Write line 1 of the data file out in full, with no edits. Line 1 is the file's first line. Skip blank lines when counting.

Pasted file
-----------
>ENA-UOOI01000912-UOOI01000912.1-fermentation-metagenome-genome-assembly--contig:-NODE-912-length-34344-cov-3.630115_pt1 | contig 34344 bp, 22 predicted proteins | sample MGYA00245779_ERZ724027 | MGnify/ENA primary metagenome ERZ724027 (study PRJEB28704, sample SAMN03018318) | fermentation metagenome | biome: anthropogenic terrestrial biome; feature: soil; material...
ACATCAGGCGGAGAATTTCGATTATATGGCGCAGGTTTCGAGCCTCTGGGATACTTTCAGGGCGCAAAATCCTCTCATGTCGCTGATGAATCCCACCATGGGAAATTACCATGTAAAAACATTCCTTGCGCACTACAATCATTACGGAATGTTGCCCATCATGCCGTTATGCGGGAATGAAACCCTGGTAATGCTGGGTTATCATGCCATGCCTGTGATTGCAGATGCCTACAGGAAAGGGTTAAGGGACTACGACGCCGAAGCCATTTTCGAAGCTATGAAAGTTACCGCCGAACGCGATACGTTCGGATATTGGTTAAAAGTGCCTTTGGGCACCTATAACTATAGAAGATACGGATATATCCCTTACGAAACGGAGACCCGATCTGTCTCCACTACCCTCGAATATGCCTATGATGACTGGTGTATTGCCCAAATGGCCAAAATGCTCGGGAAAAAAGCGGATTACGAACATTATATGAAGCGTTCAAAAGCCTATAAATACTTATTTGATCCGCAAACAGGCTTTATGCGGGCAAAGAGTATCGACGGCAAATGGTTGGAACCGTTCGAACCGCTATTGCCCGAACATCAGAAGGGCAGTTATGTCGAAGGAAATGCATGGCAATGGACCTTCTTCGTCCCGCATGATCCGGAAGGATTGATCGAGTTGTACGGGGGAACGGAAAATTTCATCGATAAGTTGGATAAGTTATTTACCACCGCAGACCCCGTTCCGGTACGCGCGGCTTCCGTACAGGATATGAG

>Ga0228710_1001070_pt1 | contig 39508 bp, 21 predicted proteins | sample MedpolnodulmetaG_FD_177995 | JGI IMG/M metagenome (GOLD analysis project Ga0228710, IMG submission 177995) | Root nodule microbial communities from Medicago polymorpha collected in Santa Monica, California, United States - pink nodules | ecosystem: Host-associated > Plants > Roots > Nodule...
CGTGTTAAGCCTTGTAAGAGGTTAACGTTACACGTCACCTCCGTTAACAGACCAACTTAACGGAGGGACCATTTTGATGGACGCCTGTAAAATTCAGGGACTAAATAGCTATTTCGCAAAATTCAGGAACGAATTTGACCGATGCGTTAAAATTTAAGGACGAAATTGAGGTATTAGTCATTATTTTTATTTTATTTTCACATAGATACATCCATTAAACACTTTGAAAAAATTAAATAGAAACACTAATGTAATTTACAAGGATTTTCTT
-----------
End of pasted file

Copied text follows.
>ENA-UOOI01000912-UOOI01000912.1-fermentation-metagenome-genome-assembly--contig:-NODE-912-length-34344-cov-3.630115_pt1 | contig 34344 bp, 22 predicted proteins | sample MGYA00245779_ERZ724027 | MGnify/ENA primary metagenome ERZ724027 (study PRJEB28704, sample SAMN03018318) | fermentation metagenome | biome: anthropogenic terrestrial biome; feature: soil; material...